The curse of the self-represented defendant part 1 - time to sack my lawyers

I recently acted for a landlord in a commercial lease dispute. It should have been a simple action. The tenant was clearly in arrears; the landlord issued a Notice to Remedy; the tenant failed to pay; and the landlord locked the tenant out.

It was not a simple action.

At all.

In their 18 page Defence, the Defendants relied on everything from misrepresentation to unconscionable conduct to an assertion that the commercial office space was somehow a residential tenancy.

They refused to engage in settlement discussions. They overcomplicated the proceedings and refused to certify them ready for trial.

I filed an application for a trial date. And, the Defendants sacked their solicitors.

This conduct is not uncommon. Often, Defendants dismiss their solicitors at the 11th hour as a gambit to adjourn hearing dates.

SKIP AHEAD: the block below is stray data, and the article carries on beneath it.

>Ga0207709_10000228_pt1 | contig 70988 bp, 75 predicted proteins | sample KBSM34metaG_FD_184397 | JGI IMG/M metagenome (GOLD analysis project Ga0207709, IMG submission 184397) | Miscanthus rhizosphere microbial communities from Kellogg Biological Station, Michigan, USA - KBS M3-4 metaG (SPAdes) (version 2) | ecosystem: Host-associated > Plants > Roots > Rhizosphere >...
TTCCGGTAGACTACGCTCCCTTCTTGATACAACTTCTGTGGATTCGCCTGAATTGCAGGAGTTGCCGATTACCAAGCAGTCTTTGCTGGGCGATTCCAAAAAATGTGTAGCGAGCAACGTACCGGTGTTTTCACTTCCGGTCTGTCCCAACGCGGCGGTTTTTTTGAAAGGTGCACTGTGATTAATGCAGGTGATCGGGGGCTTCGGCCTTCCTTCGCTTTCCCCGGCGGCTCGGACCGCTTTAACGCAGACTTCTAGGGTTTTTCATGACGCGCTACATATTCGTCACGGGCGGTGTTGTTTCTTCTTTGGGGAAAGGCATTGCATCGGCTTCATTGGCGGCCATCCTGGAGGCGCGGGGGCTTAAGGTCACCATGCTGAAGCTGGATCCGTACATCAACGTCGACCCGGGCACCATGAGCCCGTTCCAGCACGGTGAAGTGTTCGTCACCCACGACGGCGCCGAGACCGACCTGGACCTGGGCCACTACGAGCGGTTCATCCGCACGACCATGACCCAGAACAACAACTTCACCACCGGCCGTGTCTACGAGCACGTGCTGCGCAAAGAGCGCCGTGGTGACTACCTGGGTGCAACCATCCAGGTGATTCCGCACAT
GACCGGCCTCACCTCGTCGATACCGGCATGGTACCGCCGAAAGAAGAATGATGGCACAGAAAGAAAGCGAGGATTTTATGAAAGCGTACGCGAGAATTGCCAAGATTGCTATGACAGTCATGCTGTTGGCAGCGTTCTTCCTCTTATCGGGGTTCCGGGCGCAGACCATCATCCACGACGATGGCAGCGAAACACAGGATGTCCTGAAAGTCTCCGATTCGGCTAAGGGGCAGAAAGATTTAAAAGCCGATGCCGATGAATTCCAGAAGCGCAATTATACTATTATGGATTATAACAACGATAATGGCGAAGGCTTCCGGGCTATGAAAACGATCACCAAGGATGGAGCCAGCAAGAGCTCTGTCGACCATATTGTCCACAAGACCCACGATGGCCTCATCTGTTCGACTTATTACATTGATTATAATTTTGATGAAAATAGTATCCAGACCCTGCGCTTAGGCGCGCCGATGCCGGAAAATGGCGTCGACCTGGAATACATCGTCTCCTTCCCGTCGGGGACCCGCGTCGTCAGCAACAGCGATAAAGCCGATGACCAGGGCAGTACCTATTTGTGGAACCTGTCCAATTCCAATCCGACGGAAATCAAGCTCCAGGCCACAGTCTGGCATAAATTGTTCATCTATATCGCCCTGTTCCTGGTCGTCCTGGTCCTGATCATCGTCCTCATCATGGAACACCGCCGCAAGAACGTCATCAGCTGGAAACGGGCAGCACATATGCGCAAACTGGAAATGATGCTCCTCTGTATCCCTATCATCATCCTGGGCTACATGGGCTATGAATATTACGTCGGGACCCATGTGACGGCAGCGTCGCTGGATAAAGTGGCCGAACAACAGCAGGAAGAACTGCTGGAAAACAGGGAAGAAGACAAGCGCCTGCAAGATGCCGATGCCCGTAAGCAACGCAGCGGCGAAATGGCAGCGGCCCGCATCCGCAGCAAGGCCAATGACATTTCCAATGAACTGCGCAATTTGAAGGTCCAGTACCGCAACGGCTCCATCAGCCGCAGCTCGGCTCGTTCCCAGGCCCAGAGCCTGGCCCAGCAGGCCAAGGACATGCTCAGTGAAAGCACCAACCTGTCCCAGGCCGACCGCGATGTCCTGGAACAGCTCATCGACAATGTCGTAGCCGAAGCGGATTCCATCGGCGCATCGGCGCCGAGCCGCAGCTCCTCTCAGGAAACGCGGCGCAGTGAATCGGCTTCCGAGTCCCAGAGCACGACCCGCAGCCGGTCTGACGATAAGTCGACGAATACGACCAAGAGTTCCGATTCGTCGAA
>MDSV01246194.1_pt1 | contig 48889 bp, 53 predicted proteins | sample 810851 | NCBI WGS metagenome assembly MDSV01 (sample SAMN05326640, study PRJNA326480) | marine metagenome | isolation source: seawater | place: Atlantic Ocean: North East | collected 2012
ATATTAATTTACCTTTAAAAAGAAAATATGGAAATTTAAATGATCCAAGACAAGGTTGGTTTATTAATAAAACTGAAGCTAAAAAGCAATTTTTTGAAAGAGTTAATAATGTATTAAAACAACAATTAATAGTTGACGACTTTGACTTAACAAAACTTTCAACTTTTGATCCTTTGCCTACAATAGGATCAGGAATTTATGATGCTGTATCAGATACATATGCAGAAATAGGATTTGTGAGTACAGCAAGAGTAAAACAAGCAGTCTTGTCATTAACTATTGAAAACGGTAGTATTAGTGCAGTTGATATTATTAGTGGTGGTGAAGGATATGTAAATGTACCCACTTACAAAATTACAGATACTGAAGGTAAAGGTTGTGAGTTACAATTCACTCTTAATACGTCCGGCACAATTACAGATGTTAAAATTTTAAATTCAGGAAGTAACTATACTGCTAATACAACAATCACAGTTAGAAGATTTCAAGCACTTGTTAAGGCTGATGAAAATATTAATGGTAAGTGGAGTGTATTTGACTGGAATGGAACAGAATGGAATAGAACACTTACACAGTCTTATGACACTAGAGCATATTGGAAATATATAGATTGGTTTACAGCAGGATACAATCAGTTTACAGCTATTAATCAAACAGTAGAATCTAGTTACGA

In this case, the Defendants did not prevail.

Unfortunately, this was just the beginning. You might think that, with the proceedings set down for trial, I could take a deep breath and relax for a bit.

Not at all.

The trial order was made just before Christmas 2017.

The trial finally ended in late October 2018.

It was not a pleasant ride.


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